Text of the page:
Monday, September 27, 2010

Work it, work it...

So I've been hard at work gentle readers over the last few weeks on the LLB. Actually, I had a good session the other night with some other students on contract law of all things. Have a look at the attached and let me know your thoughts:

On Monday, Albert inspected Betty’s car at her house in Woking and offered to pay £10,000 for it. Betty wanted £12,000. Later in the day, Betty wrote to Albert and stated that she would take £11,000. The letter was received by Albert at his home on Tuesday morning. At 4.00 pm on Tuesday afternoon, Albert at his office in London wrote a letter to Betty accepting her offer. On his way to post the letter Albert met Cuthbert who told him, ‘I gather that Betty has finally sold her car.’ Betty had, indeed, sold the car. Albert posted his letter and, upon arriving home at Woking, discovered a message on his answer phone from Betty. The message had been left at 3.00 pm; Betty had stated, ‘I withdraw my offer.’ Albert bought a similar car for £12,500. Advise Albert.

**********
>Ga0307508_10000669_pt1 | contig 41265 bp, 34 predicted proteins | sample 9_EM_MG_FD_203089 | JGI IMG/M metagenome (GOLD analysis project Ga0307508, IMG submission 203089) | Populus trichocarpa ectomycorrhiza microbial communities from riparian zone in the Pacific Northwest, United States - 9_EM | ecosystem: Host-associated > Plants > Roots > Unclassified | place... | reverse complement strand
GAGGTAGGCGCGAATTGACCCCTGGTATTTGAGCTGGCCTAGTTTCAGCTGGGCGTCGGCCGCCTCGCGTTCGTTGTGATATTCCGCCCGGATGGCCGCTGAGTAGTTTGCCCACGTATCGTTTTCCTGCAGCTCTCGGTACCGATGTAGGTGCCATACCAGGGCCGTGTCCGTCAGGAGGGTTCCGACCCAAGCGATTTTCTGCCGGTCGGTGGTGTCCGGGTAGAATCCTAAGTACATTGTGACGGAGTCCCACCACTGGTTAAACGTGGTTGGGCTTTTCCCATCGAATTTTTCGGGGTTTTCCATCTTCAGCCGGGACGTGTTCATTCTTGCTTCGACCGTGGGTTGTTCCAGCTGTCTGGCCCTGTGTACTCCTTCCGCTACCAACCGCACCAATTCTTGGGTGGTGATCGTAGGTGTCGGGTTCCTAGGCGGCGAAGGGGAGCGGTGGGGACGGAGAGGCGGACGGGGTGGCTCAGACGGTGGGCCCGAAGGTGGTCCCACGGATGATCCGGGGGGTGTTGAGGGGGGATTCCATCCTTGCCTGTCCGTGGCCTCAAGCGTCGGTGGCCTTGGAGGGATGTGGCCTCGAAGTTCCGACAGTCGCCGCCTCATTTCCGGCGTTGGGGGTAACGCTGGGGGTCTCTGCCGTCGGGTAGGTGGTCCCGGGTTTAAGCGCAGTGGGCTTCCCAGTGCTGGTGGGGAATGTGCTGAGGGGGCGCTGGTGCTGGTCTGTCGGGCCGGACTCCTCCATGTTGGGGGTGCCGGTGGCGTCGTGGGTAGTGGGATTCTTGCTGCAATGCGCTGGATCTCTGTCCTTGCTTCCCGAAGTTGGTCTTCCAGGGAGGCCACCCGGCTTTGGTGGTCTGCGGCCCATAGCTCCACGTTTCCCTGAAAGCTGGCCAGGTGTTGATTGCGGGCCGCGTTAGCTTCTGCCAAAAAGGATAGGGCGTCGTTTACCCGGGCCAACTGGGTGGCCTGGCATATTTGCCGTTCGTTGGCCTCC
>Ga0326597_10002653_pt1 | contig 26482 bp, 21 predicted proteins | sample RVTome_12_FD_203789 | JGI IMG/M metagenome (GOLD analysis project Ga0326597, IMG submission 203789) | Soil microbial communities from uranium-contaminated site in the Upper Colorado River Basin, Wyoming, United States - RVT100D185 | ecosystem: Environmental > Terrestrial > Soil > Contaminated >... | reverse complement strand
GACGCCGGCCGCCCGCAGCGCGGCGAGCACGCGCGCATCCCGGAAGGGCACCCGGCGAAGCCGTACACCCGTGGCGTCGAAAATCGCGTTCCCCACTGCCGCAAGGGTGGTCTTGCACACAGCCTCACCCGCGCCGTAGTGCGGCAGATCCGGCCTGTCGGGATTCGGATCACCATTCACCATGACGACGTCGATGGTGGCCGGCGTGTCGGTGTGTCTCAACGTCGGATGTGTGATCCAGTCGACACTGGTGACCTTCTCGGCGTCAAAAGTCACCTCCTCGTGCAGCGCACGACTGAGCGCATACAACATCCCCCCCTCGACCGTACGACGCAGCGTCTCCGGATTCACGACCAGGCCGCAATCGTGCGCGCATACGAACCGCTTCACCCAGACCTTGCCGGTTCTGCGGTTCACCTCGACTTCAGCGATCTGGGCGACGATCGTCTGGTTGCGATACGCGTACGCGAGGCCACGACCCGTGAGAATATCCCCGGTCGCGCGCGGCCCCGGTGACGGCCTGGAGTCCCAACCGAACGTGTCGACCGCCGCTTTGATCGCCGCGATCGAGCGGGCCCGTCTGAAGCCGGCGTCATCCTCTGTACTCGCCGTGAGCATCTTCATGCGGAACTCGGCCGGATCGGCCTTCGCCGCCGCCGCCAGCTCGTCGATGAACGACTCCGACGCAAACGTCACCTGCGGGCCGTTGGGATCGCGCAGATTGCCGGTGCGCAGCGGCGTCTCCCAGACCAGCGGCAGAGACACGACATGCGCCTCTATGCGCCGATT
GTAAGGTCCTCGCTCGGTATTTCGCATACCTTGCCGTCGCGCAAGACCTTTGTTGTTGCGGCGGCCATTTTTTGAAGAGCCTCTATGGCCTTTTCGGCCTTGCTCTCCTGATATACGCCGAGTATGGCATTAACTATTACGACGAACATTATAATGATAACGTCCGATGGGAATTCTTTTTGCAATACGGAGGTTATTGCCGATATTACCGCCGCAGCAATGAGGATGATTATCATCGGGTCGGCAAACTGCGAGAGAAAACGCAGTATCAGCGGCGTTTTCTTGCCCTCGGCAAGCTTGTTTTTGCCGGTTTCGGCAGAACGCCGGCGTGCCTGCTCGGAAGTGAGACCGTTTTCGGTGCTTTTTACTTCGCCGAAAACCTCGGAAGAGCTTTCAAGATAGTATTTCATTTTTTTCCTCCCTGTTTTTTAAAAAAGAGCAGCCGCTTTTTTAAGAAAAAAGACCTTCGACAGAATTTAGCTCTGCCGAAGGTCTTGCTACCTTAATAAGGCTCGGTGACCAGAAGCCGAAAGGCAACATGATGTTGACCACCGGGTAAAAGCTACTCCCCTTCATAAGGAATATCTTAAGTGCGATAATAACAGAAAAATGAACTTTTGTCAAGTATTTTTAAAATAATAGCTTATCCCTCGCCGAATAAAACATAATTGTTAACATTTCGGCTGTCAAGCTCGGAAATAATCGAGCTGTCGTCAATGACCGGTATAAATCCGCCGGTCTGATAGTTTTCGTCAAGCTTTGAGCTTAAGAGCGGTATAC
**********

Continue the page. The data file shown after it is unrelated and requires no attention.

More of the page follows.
In the situation above, Albert is £1,500 worse off due to the actions of Betty. The question is whether Betty could reasonably withdraw her offer in the manner in which she did or was there a binding contact between the two of them for Albert to buy Betty’s car for £11,000?

Albert’s case rests upon the strength of the postal rule as first established in Adams v Lindsell (1818) and Household Fire Insurance v Grant (1879). Under this exceptional rule, acceptance of an offer is completed when it is posted. This Albert did during the course of Tuesday afternoon sometime after 4pm. As seen in Quenerduaine v Cole (1883), it was reasonable for Albert to rely on the postal means of communication despite its old-fashioned nature, due to the previous letter which Betty wrote to him offering to sell her car. Thus the use of the post was reasonably contemplated by the parties.